I checked “Chess with Friends” and submitted my moves.

As people started arriving the morning air heated up. Once everyone had shown up we gathered in the traditional A-frame house that had been constructed on the Lo’i. I knew we’d be doing some yardwork later in the day so I made sure to post up in strategic positions where I’d be in the shade.

We gathered hands and shouted introductions.

There were about 30-40 people there. Gotta remember this style of introduction: “Who are you? Where are you from? Who are you representing here.”

My turn came and I shouted, “David, Manoa, Hawaii iOS Developer Meetup!”

Everyone clapped and it was on to the next.

I met a guy named Kirk and had a good time sipping my coffee from a paper cup. I learned that Kirk is participating in a Google AdSense competition.

Education

We walked up to where the river had been diverted into a side-stream to water the taro and purify the water. It’s a beautiful system. I wish I had taken more photos, but I’m holding out hope that they’ll be posting videos from the event soon. EDIT: Video posted ๐Ÿ™‚

Once we sang a mele (song) about the river and the water, we walked back to the Lo’i and started doing yardwork.

Service Work

We gathered the fallen mango leaves into large plastic buckets. After about 15 minutes of gathering leaves we dumped them into a fallow taro patch. I was looking forward to this next step all month. Time to hehi hehi (Hawaiian word for the process of stepping the dried leaves into the wet taro patch with our bare feet)!

I was lost in thought stamping the leaves into the mud when, Matt and Raychong from Box Jelly came over to introduce themselves and say hi.

We were right in the middle of talking shop when ‘Imi, the Native Hawaiian Lo’i expert advised us to form a solid line to “comb” the taro patch by walking across together. We did one final walk to push the leaves into the ground.

Our “hehi-hehi-fun over,” I biked home to take a shower. We were to reconvene at Halau I’Nana, the old Napa Auto Parts near Anna O’Brien’s at 10:30am.

Information Sessions

They’ve really done a swell job making Halau I’Nana into a solid meeting/events/makerspace. It’s beautiful inside and air-conditioned.

The information sessions started next.

Kelsey set the ground rules for the event and shared the bathroom location. Tom Pena went first. He’s walked the islands and mapped out traditional water-ways. He printed a HUGE map, at least 12ft X 12ft. He took us outside and we all took off our slippers and shoes.

We walked over the map and he pointed out specific points sharing Hawaiian lore and history I’d never heard before – fascinating stuff about constellations, different islands being governed under different systems, and a geographic location in the middle of the island that Tom believes is the main source of all fresh water on the island of Oahu.

We put on our slippers and shoes and went back inside to cool off.

Next, Manulani Meyer, shared insights into indigenous epistemology that give new meanings to ancient Hawaiian myths and language. The combination of Tom’s talk and Manulani resulted in two powerful takeaways to me:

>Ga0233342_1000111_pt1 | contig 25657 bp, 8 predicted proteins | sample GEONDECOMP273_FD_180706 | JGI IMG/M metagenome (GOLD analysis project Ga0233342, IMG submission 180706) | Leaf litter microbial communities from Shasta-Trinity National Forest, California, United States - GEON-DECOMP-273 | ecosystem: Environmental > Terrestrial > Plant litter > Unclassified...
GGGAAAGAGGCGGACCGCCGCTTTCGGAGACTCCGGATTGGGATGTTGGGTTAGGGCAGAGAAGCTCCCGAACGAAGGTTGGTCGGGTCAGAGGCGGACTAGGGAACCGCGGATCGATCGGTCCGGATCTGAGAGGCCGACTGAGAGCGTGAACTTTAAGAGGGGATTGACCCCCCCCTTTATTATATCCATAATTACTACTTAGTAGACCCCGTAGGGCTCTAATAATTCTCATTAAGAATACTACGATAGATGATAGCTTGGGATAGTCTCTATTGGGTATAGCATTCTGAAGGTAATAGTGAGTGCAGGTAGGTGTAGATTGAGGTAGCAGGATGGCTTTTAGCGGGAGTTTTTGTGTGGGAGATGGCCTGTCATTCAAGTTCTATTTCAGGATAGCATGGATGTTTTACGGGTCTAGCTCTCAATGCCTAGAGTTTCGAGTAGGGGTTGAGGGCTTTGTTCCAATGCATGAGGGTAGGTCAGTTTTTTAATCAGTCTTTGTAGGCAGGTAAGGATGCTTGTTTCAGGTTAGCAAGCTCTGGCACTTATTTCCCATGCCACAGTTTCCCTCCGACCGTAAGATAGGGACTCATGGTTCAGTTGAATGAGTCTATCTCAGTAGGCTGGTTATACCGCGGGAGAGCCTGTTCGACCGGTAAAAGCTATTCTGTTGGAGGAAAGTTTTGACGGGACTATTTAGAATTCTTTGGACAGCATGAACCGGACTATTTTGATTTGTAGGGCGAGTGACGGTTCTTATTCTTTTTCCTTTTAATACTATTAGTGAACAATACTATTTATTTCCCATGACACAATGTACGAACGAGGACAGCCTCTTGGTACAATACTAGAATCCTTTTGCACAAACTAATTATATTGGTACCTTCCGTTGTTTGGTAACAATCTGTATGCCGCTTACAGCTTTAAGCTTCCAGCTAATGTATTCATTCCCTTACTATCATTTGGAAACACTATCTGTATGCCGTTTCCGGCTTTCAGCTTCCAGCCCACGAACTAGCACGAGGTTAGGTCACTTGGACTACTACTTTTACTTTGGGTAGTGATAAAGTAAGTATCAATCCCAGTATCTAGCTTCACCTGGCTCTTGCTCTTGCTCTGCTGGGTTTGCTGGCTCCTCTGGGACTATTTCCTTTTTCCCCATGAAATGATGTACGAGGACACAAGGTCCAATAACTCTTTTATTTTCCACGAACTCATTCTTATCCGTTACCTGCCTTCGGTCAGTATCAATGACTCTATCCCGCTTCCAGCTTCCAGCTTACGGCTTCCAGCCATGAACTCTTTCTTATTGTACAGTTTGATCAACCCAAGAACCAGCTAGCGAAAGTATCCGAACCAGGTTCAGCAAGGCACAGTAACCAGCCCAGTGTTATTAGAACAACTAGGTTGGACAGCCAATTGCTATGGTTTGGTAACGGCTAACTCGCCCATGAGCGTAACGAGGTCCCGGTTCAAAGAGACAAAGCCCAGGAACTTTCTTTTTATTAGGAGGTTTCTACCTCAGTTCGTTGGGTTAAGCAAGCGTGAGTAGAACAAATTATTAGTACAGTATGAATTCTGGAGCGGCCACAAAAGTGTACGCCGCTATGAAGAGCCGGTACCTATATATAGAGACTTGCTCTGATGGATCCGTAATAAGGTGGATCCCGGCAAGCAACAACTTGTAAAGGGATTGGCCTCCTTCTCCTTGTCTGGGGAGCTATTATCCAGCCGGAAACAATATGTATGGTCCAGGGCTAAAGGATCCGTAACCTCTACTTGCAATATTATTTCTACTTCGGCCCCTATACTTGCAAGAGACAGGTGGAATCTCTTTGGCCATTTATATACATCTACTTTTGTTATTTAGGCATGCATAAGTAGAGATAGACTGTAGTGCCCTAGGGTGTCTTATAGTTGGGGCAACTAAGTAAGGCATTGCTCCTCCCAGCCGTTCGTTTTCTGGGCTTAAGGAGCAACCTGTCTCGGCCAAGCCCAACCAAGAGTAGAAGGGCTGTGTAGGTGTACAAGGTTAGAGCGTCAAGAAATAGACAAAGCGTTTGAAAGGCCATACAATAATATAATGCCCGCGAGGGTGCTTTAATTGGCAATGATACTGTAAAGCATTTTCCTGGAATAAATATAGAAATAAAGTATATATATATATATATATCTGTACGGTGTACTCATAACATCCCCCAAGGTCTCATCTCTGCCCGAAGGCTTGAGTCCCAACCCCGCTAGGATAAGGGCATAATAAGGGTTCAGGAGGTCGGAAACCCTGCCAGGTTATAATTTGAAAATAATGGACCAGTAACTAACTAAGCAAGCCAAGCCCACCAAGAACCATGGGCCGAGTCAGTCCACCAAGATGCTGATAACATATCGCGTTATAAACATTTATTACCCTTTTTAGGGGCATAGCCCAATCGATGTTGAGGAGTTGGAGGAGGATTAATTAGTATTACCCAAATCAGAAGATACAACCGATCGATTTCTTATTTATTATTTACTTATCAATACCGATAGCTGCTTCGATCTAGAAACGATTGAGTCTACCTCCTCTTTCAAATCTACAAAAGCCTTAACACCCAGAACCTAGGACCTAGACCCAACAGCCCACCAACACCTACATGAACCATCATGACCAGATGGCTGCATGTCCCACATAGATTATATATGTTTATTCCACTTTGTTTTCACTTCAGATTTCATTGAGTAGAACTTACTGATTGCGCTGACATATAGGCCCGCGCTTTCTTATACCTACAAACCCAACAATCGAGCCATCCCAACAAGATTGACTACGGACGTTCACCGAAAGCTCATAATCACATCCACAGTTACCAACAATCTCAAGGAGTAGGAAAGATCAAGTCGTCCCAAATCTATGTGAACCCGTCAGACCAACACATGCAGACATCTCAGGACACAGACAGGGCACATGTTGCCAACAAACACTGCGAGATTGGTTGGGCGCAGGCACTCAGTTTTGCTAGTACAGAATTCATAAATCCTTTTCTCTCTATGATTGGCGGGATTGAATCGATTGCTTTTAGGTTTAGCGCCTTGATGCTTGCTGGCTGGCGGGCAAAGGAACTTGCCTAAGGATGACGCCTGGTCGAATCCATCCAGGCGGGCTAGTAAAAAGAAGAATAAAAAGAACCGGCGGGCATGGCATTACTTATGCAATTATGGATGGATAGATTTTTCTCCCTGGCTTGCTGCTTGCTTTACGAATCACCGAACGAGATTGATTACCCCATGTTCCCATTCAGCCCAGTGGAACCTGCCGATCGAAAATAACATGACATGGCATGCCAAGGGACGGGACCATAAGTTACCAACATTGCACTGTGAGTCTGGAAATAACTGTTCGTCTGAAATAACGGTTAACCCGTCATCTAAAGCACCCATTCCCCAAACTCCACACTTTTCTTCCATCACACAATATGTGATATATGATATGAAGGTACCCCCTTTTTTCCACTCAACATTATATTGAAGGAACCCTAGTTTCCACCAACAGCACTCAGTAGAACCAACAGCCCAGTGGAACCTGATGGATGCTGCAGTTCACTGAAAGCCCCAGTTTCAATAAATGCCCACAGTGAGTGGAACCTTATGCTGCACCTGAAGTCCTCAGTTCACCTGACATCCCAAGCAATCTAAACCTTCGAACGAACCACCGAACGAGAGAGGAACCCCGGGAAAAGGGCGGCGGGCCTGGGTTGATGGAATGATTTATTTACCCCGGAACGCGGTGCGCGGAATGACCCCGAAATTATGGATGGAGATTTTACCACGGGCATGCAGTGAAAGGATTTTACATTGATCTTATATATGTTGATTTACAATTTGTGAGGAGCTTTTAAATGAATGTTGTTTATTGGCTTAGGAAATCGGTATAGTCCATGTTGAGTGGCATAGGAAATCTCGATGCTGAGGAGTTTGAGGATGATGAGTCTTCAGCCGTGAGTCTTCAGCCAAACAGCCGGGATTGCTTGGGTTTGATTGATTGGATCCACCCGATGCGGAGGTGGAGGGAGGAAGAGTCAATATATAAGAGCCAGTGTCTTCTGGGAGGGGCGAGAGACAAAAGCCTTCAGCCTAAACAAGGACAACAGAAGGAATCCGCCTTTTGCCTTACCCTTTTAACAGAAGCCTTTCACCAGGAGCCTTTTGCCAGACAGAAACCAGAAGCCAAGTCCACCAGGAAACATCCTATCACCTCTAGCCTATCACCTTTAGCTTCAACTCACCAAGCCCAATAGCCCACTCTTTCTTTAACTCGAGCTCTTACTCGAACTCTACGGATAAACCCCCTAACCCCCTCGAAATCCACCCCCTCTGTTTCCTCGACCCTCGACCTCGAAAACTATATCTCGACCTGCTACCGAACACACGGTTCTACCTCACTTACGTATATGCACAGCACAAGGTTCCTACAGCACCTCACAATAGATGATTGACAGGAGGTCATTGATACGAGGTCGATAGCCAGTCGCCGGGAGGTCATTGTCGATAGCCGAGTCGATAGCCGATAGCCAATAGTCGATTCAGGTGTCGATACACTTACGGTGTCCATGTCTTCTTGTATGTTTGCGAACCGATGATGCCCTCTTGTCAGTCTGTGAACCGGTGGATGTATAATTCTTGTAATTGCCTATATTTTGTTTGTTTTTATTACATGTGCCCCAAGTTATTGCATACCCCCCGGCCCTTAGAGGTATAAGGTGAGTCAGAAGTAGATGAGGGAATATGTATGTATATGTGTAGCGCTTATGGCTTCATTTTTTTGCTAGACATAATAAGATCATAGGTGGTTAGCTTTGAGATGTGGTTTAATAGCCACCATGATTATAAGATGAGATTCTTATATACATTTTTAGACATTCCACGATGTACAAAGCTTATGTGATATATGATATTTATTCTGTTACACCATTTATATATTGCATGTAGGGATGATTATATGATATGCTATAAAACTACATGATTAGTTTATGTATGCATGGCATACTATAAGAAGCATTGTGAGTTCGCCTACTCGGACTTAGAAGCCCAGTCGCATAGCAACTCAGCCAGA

1. Water and the way it flows informs time. “Water is the arteries of our lives. Clean water, clean ideas.”
  2. Cultural approval is often required but no one knows who/how to ask.

Next up, Maya from UHM, shared her program Seeds for Peace and the importance of forming a 360 view on building peace building leaders. The most memorable quote I took away from her talk was when she discussed her talks with Indonesians living in Java, “We live in harmony with the disaster.”

After the talk I thanked her for sharing her story with us. The last presenter discussed the alarming statistic I’m hearing from so many people on the island,

“Did you know that we import 90% of all of the food on the island?! We maybe have a week of food if shipping is halted.”

Next we had a delicious meal of locally prepared poi, salad, stew, beef, and curry. I brought my own wooden plate and pair of chopsticks ๐Ÿ™‚

Competition Warmup

Another thing I wanted to document from this event was a process called smallify. I won’t go through the process here because it’s all spelled out on their website.

Smallify’s the best process I have every gone through in ideation. Here’s an image that details the process:

Competition Takeaways

All in all this was a fantastic opportunity. I’m very thankful that Nohea shared this event with me. Wonderful time!!!

The next step is for people to formally submit their ideas and rally a team around their idea. In 6 months, the judging will take place. I can’t wait to see what people create.

Now if I could only get one of those sweet Purple Mai’a tshirts ๐Ÿ™‚

Unsorted takeaways:

  • The price of water sensors has dropped DRAMATICALLY within the past 7 months. So much so, that a sensor that traditionally sells for $20k can now be made for $100! Following up on this lead post-haste.
  • You gotta “Hana the Hana!” – this means you gotta work the work. Do the work to get something out of it!
  • Everyone wants to help. Just give them an opportunity to help.
  • Couldn’t shake the thought, “If the water could talk, what would it say?”
  • We want to focus on “Mana-tization” – Kamu

Click on the following link if you’re interested in learning more about the Purple Prize